Facebook Won’t Budge On Letting Drag Queens Keep Their Names

Facebook will not be changing its real-name policy for the drag queen community. San Francisco drag queens met with representatives from the company yesterday afternoon to talk through a recent mass deletion of their personal profile pages. Facebook started deleting accounts of hundreds of members of the drag community last week after deciding these profiles were in violation of the policy.

Facebook warned account holders that they must change their drag names to their birth names or get shut down. Members of the drag community believes their stage names are their real names and that they should not be forced to go by their birth names on Facebook. The queens were hopeful that meeting with Facebook yesterday afternoon would possibly mean the company would create an exception to the policy and allow them to keep the names they go by. However, that meeting did not go as they had hoped.

The drag queen community had scheduled a protest for Wednesday at Facebook headquarters meant to show their frustration over having to change their names. However, protest organizer LilMiss HotMess (Harris David) postponed the protest after Facebook agreed to meet with the drag community and other city officials yesterday. Facebook did decide to temporarily reactivate the profiles of several hundred members of the drag queen community whose profiles were recently deactivated; however, it stood by its real-names policy.

“This will give [the drag queens] a chance to decide how they’d like to represent themselves on Facebook,” said a Facebook spokesperson in a statement to TechCrunch. “Over the next two weeks, we hope that they will decide to confirm their real name, change their name to their real name, or convert their profile to a Page.”

Heklina, a drag queen whose profile had been previously deleted, tells me she still has some hope. “Well, it wasn’t really just lip service but we’re going to try to meet with them one more time before we decide to mobilize for a protest,” she says.

The drag community has now started a petition on Change.org to get support behind changing Facebook policy to allow them to keep their names. They are pretty near their goal of 25,000 signatures in support of them keeping their drag names, too. Here is an excerpt from the petition:

We cannot emphasize enough that Facebook is a poor arbiter of what is or isn’t a real name. Performers with legitimate-appearing names get locked out of their accounts while people with account names like “Jane ICanBeBadAllByMyself Doe” go without scrutiny. And, unfortunately, for those who choose not to use their legal names for reasons of privacy, safety, or preference, there is no way to access their account to download and preserve all their photos and information that they have built up on Facebook over the years without bypassing the name change requirement.

Facebook has provided a statement from Chris Wolf, national chair of the Anti-Defamation League’s Civil Rights Committee regarding the real-name policy. Wolf sides with Facebook’s intent to provide real names as a safety measure. “As someone who has studied online hate for 20 years, I know that a real-name policy works to prevent hate speech and harassment. Simply put, anonymity allows people to engage in harassment and bullying,” he says.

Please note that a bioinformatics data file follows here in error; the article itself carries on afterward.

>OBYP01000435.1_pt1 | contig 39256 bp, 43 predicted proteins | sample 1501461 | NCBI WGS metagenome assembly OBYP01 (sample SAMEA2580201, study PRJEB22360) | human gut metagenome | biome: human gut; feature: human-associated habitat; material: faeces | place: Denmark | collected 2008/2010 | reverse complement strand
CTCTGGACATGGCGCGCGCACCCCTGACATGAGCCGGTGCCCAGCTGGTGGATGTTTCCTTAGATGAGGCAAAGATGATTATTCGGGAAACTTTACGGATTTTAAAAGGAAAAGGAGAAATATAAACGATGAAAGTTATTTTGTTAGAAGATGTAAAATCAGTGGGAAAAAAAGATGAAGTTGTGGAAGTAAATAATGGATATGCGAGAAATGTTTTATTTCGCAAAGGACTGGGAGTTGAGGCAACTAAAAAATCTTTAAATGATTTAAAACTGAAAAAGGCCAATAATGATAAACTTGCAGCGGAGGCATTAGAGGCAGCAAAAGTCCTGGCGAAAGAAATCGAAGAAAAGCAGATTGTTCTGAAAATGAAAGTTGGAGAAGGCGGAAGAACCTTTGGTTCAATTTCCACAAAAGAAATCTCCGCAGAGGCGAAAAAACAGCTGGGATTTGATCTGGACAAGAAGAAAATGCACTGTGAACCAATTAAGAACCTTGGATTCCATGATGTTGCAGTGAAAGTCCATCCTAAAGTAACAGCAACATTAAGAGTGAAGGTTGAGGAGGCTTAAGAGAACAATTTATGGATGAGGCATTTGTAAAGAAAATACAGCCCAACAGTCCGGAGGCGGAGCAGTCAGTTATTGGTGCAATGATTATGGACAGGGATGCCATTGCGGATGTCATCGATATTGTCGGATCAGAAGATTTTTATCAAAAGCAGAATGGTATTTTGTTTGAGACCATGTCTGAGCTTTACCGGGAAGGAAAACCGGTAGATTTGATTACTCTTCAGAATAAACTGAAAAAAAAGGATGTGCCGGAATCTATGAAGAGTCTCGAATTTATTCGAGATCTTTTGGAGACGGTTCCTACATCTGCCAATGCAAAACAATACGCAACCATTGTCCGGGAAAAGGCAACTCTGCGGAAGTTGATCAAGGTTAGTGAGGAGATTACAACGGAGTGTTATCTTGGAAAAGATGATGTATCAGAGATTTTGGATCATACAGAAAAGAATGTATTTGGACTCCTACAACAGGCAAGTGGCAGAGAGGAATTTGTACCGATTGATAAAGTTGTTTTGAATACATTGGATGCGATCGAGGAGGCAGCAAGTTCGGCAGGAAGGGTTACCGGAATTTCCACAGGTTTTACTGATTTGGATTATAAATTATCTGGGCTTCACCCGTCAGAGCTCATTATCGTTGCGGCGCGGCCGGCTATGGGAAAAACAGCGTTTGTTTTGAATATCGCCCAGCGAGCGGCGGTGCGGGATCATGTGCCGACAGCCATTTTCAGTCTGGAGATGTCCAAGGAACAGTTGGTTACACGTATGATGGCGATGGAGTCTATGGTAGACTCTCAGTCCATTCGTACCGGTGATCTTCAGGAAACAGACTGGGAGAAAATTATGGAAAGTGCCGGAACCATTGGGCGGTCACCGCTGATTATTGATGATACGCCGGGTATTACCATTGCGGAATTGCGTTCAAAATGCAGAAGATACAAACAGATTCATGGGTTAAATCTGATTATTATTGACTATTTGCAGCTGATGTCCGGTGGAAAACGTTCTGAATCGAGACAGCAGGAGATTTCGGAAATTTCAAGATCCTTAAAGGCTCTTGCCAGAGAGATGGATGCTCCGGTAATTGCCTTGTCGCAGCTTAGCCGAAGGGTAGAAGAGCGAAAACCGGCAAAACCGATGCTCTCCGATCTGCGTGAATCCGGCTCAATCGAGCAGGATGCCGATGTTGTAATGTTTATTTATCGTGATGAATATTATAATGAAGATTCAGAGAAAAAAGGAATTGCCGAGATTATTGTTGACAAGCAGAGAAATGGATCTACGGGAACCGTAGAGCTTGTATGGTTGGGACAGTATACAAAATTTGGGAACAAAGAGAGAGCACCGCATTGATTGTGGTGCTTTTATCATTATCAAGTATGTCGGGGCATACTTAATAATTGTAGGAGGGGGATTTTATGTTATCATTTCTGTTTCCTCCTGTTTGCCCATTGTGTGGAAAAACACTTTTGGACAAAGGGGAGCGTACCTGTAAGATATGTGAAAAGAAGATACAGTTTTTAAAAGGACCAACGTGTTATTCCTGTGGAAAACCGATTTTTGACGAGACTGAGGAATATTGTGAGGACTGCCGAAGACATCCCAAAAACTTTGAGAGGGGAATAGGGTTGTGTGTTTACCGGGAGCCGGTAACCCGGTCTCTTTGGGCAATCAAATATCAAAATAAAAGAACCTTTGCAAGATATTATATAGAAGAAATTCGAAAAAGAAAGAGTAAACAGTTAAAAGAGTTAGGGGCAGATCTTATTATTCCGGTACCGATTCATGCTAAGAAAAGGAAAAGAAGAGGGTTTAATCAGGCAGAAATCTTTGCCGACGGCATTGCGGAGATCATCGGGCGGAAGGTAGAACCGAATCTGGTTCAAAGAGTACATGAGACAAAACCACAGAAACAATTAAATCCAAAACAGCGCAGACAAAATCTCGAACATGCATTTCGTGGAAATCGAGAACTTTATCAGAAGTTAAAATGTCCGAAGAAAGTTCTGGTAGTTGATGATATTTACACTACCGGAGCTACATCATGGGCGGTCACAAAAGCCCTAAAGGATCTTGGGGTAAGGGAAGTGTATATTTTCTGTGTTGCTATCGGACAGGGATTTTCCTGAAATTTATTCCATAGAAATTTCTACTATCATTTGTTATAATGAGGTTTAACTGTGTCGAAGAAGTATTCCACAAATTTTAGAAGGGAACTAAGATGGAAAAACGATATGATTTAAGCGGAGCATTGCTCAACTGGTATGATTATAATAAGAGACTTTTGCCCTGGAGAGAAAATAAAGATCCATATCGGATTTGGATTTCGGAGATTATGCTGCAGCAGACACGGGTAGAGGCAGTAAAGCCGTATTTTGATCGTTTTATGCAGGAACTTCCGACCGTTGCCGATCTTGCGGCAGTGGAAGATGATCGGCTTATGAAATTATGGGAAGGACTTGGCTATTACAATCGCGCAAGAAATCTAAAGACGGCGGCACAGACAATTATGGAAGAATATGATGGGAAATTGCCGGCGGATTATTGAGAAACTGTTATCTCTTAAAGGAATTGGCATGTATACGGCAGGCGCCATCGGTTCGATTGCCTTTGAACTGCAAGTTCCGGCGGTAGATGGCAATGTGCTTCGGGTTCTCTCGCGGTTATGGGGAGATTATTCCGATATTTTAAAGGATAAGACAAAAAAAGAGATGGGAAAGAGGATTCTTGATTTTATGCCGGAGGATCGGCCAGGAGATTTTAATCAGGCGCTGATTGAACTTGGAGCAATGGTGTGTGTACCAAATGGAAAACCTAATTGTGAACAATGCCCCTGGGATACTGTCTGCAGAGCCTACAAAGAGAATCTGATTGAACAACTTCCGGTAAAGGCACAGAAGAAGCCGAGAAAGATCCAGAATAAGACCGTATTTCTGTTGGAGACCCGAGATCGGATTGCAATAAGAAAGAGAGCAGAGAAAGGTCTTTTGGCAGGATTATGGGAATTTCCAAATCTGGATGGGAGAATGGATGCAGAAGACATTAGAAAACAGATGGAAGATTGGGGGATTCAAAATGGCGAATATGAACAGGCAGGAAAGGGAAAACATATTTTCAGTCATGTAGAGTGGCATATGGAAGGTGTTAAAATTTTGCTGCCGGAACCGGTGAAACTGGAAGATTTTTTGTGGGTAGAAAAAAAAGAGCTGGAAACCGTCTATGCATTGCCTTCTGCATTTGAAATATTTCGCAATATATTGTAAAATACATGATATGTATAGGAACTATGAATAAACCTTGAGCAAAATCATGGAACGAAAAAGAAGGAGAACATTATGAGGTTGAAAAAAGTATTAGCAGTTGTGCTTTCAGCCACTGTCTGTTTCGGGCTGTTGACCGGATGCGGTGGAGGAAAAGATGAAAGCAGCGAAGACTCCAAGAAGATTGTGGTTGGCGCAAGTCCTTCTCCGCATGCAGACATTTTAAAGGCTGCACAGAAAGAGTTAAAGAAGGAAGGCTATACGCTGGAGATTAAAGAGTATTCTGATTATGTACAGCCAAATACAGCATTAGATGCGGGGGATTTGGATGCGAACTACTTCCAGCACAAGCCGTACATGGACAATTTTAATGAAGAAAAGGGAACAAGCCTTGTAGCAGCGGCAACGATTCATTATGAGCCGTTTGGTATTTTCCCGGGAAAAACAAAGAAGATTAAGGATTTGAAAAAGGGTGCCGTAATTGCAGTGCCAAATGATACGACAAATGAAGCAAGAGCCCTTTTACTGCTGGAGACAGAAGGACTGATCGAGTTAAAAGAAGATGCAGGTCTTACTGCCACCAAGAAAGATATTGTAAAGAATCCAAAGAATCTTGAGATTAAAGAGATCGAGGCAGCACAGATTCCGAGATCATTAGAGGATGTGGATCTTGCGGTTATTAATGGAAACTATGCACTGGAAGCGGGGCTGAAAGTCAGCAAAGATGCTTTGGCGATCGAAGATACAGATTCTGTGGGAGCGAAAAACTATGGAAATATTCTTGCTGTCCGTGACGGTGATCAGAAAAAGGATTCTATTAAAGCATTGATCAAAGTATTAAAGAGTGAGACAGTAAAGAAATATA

The irony in all of this is that it may have been an anonymous person who targeted the drag queens in the first place by turning in their profile pages to Facebook. The social media site relies on human beings to alert them to a violation of policy. Whether real or not, someone posted anonymously on Secret that they were the person who turned the drag queens in.

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“There’s a difference between anonymous profiles and those with a different name. We have an identity. Theres no way these people are going to go out and bully people. We have to stand by our names,” points out Sister Roma, a drag performer and 20-year member of the Sisters of Perpetual Indulgence.

It should be noted that Facebook does make certain exceptions to its real-names policy for celebrities. The New York Times reported back in 2012 that Lady Gaga was allowed to use her stage name on her own profile page. We weren’t sure exactly which page the New York Times may be referring to. However, a quick profile page search revealed quite a few Stefani Germanottas (aka Lady Gaga). It’s doubtful these profiles are operating under their own real names. I myself created a fake Justin Bieber account as a gag a few years back. That account appears to be gone now. However, what’s to stop people from creating any number of fake accounts with real-sounding names versus drag queens who have real accounts, with real people behind them but choose to use their stage names?

What’s also unclear is how Facebook plans to enforce the policy beyond U.S. borders. It has been pointed out that there are Burmese Facebook accounts with names of feudal-era Burmese kings, princesses and poets who are, well, no longer alive.

For now, it seems, Facebook is sticking to the policy as-is and encouraging the now-reactivated account holders to change their names within the next two weeks.

“We look forward to continuing the conversation with the LGBT community, so that we can work to ensure they can continue to connect and engage on Facebook,” says a Facebook spokesperson.

Sister Roma, Heklina and others hope to get a date to meet with Facebook again soon. “We hope to meet with real decision makers and make progress on this issue,” says Sister Roma.